Painted on a wall inside the Lonnie Young Recreation Center is the phrase “Our Turf Knows No Boundaries.” The motto is accompanied by a Northwest Raiders youth-sports league with the tagline “Est. 1971.”
On a recent Thursday night, that East Germantown facility was abuzz with activity. Both the youth basketball teams and the cheer squads were practicing. But in front of that mural, three young children, none older than six, were tooling around the lobby with a football.
“Look, Coach Missy,” said one, “I’ve been practicing my kicking!”
That declaration led to a punt, and the two other youngsters scrambled to stay in the game.
The coach to whom he was speaking was S. Missy Johnson, a one-time Raider herself now in her 13th year of coaching for the program.
She was there that night, along with head coach Dwayne Selden and Zach Hughes, to talk about the challenges of teaching football to children under the age of seven (as long as they weigh less than 75 pounds) in a day and age where parental concerns have turned toward concussions.
A changing game
Selden has been a Raiders coach for the past 16 years, and Hughes has logged seven years; along with Johnson, they’ve given these countless hours in a volunteer capacity.
They mention the fact that they’ve spent more money than they can count on the kids they coach, and have been called to step in at local schools if their players are acting up or struggling academically.
With all those years logged, however, things have changed lately. Handed down from the national Pop Warner league have been instructions to shed drills that put the kids in danger of brain injury, most notably the “bull in the ring” activity that was used in the past to see who really wants to be out on the field and who is just there because their parents want them to be.
At this level, the biggest problem faced in that regard is how the children “like to lead with their helmet because they like the sound it makes,” said Selden.
But that’s become a no-no.
As a result of the shifts, it “takes a little longer to teach them the techniques of open-field tackling,” the trio agreed, noting that they spend more time focusing on proper stances, holds and execution because “if they get the basics down when they’re young, they’ll excel.”
The end result, however, was that there was just one concussion reported in the fall season across the Raiders’ program, in which a child can stay until they’re preparing to join the MLKs or Imhoteps of their local world.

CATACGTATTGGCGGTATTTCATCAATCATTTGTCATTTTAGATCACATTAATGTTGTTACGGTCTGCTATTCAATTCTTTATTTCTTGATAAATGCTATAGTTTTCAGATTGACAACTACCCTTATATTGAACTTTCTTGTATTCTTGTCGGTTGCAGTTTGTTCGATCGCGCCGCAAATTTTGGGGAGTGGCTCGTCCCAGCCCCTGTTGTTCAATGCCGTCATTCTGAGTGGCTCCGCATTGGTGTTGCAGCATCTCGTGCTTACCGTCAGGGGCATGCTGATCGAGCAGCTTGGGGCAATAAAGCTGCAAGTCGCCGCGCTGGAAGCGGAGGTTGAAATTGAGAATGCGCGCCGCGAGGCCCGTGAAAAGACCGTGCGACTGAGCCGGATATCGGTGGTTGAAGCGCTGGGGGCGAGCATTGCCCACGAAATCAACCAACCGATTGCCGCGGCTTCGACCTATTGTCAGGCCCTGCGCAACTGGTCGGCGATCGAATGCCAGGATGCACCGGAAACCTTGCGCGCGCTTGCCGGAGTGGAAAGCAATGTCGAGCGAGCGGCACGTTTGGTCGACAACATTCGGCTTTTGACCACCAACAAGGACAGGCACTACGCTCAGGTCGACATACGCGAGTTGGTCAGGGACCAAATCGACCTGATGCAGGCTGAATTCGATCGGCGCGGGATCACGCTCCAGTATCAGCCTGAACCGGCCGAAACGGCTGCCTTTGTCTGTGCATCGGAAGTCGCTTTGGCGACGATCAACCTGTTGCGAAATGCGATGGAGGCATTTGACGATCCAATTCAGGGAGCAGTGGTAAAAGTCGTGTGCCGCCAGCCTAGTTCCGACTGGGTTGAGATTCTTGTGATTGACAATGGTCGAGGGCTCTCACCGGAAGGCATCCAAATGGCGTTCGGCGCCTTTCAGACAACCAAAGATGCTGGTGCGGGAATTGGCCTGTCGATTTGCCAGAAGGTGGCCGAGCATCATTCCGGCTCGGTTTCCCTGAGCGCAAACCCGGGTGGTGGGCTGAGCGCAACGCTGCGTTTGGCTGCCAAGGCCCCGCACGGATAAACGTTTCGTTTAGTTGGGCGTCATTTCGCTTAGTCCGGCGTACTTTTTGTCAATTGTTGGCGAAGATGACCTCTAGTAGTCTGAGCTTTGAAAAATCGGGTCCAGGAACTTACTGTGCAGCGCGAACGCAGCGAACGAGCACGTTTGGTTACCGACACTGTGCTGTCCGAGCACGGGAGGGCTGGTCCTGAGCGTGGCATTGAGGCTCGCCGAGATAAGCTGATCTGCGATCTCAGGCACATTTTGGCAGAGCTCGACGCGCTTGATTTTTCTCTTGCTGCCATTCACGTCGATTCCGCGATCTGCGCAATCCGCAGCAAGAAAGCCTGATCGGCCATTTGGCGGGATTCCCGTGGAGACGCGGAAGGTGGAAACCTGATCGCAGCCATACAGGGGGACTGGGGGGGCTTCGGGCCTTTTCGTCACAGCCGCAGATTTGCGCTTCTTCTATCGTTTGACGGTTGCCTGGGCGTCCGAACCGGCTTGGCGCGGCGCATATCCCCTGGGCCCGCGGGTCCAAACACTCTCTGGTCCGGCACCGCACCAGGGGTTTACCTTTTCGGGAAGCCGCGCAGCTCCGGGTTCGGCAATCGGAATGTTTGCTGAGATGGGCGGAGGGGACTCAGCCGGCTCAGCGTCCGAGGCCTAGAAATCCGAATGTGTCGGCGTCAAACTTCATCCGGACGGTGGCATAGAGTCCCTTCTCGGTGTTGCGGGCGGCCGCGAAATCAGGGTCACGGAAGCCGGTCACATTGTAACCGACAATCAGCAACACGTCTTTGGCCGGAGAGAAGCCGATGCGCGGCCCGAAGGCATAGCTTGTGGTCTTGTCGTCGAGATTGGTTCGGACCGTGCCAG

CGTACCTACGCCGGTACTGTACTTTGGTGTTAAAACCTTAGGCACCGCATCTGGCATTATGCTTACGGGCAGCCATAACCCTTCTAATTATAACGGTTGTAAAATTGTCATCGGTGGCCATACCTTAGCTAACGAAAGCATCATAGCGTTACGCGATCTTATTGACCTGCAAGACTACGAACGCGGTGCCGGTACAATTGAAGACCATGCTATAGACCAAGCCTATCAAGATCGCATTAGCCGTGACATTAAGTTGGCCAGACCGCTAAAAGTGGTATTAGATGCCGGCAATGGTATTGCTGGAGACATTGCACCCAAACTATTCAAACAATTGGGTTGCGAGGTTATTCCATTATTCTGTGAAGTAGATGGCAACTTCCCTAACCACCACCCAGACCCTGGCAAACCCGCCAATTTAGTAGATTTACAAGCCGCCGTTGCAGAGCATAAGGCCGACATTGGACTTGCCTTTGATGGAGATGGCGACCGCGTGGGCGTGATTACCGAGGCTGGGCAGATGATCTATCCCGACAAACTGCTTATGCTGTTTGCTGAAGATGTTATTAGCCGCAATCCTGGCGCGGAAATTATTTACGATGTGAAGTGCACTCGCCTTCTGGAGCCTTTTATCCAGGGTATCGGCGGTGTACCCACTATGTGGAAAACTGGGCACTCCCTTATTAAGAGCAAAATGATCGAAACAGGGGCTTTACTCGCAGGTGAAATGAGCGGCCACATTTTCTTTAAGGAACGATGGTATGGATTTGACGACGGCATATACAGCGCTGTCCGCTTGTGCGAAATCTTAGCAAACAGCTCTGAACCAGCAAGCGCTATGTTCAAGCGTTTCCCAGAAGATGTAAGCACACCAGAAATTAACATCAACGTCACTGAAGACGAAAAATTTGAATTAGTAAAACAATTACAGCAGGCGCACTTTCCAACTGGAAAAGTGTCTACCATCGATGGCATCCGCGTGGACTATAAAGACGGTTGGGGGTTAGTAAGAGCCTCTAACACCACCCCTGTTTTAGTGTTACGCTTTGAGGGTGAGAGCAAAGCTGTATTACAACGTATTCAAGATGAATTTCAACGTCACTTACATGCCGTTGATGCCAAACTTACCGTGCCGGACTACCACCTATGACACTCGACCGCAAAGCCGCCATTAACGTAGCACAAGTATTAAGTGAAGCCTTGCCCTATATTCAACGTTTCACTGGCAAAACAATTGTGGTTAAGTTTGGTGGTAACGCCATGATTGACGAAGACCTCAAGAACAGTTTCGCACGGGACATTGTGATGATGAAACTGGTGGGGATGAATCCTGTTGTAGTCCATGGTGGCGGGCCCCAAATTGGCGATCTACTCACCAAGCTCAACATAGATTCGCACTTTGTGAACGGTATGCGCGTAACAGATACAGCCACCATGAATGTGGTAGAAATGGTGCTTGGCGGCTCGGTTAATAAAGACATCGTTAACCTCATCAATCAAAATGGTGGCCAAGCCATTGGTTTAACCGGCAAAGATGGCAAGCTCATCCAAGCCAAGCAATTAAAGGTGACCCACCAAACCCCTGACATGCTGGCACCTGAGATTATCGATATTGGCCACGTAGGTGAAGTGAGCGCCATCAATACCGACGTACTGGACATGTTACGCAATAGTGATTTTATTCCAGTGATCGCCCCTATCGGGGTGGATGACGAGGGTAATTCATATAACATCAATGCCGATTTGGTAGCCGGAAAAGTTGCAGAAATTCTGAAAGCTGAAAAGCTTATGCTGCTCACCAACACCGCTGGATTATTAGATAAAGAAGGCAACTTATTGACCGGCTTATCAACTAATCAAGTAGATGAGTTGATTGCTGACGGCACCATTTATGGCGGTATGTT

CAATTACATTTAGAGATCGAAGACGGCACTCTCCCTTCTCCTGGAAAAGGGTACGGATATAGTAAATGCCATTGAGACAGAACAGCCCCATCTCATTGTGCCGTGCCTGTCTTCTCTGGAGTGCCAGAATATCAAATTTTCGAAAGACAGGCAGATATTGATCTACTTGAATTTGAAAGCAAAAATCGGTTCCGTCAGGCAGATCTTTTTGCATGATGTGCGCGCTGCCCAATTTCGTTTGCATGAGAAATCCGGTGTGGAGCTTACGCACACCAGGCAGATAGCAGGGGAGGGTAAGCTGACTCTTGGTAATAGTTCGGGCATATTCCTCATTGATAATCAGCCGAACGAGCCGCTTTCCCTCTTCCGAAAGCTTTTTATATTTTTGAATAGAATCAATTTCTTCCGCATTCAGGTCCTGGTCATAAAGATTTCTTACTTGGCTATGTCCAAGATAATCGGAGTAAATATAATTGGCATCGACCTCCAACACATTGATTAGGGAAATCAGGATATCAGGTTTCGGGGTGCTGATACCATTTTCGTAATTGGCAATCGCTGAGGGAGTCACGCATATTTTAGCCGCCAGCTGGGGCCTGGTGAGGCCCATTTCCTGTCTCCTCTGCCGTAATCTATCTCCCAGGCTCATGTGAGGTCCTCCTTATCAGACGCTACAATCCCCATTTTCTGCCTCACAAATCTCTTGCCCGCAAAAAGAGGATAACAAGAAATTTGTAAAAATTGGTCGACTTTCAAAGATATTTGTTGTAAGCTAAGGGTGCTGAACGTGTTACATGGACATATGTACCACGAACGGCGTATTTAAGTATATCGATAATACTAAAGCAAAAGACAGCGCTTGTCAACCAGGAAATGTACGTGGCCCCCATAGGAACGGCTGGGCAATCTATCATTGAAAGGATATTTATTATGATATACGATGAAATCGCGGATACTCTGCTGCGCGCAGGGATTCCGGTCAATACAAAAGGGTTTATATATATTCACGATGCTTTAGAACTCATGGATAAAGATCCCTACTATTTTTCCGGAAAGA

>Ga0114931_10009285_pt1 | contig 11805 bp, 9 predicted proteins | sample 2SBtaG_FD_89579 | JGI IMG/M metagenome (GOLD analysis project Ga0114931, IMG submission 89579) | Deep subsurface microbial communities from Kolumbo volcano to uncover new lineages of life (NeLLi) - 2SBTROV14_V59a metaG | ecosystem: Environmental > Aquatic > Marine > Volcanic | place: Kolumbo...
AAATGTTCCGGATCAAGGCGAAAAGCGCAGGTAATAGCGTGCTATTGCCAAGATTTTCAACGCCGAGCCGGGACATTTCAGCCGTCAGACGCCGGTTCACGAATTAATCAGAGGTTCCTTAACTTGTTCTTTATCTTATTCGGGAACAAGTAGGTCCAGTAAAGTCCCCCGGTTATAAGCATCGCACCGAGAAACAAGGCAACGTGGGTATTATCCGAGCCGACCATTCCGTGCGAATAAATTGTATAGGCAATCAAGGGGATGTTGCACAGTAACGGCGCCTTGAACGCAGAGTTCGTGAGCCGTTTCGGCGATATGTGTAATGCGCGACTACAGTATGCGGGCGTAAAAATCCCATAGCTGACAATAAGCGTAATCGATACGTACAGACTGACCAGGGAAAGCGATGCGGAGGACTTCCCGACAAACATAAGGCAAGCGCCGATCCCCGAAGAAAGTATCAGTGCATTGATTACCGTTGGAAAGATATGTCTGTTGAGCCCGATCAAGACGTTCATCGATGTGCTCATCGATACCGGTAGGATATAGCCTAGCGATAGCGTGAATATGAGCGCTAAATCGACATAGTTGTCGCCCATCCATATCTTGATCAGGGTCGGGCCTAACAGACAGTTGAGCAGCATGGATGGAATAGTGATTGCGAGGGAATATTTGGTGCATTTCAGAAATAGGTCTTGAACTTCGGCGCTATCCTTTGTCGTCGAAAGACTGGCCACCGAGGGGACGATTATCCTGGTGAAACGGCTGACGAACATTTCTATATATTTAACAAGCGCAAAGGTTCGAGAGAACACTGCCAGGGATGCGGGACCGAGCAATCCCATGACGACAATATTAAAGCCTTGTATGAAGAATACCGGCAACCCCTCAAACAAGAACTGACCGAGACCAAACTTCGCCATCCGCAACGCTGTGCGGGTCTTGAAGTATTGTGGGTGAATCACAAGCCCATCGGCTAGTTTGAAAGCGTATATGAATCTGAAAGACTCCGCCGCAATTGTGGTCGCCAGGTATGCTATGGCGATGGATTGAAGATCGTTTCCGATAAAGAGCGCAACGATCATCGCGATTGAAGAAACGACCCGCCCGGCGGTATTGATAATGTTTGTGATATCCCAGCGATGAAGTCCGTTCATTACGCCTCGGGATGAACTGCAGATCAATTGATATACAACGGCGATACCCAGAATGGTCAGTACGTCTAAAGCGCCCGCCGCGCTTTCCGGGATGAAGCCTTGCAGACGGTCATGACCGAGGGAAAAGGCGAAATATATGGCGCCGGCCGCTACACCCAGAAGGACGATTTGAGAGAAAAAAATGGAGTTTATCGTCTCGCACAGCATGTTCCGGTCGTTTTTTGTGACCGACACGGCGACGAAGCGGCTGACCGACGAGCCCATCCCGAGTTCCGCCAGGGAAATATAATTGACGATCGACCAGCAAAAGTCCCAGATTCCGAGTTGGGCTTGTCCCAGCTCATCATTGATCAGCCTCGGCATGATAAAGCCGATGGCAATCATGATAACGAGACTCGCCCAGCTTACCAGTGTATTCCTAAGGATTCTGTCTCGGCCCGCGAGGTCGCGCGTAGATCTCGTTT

Why they do it
When asked to reflect on how the youth league has changed through the years, their immediate reaction is that the parents have seemingly gotten both younger and more competitive. (The Raiders program offers football, basketball, baseball, cheer and just started with a lacrosse team this past fall.)
If they get too competitive, a simple conversation about how they could leave and take their children with them tends to fix that up right quick.
From a positive standpoint, they’ve also noticed that there are more two-parent support groups than before.
All three either got involved because their own children were among the 35-kid roster at some point in the past. But they remain involved because of the personal ties that grow between coach and young players. Namely, there’s a joy that comes along with seeing former players (or opponents throughout the city’s Pop Warner league) becoming successful in their teens and beyond.
“They know nothing about football when they come into the program,” said Selden, “but then we see these little dudes come together, learn the game, play as a group. We’re coaches, parents and counselors, really.”
“And one kid, every year, comes out of nowhere. They’re so happy to learn, to do new things,” added Hughes.
“Five years later, they remember who you are,” said Selden. Being involved “is a way of giving back to the community. My father died when I was five, so I know how important it is to have somewhere to go, to a safe haven that the Raiders provide.”
For her part, Johnson just loves seeing the kids grow up, knowing that their time with the Raiders helped their maturation process. Plus, she just loves the excitement of pre-college athletics.
“But school comes first. We see their report cards. They need to go to the doctors and get physicals so we know they’re healthy,” said Selden. “We’re the heart of the organization. It all starts right here.”
“We get them at five, and we just fall in love with these kids,” she said. “You want to see them do well. And the best thing is that those kids end up coming back for the little kids’ games, too.”